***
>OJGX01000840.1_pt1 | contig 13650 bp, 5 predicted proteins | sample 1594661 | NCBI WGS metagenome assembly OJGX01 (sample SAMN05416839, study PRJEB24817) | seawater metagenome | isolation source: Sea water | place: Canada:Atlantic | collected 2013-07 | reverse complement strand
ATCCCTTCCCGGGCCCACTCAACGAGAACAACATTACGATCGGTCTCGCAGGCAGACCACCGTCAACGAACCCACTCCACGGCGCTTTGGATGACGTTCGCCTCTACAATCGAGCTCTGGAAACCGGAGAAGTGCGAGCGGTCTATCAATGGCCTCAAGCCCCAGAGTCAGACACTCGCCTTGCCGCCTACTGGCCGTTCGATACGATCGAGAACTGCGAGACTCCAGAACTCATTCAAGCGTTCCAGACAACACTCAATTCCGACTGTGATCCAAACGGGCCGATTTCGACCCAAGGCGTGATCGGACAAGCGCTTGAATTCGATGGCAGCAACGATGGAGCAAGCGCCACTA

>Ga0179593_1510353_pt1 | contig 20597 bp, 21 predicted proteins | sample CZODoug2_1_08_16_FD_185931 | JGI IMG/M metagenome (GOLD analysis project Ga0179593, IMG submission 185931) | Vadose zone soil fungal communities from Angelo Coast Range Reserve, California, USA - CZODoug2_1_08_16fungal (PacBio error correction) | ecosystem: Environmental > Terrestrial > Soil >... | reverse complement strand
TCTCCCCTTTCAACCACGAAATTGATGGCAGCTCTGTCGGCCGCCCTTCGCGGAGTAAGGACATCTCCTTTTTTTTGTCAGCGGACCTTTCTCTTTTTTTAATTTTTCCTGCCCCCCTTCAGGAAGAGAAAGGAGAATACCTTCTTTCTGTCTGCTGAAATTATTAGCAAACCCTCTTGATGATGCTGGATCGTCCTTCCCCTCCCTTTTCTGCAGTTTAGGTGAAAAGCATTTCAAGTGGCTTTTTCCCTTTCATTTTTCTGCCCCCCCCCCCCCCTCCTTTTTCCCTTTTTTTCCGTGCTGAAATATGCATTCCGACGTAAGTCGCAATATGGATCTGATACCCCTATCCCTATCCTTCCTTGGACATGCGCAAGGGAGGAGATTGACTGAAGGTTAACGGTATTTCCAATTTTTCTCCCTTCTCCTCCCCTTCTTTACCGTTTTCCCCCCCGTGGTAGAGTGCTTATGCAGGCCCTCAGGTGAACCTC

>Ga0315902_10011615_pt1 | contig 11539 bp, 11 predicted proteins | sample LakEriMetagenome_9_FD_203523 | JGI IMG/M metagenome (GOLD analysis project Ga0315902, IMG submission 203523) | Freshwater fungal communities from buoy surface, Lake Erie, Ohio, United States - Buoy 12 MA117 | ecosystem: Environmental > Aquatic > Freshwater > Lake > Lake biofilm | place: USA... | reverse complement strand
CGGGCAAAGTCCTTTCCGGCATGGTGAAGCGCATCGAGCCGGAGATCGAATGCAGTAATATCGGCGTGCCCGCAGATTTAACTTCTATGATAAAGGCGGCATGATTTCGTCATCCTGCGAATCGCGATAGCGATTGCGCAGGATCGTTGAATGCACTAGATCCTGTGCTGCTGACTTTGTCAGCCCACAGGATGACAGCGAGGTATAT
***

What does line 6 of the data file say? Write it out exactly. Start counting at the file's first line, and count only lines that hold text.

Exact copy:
CGGGCAAAGTCCTTTCCGGCATGGTGAAGCGCATCGAGCCGGAGATCGAATGCAGTAATATCGGCGTGCCCGCAGATTTAACTTCTATGATAAAGGCGGCATGATTTCGTCATCCTGCGAATCGCGATAGCGATTGCGCAGGATCGTTGAATGCACTAGATCCTGTGCTGCTGACTTTGTCAGCCCACAGGATGACAGCGAGGTATAT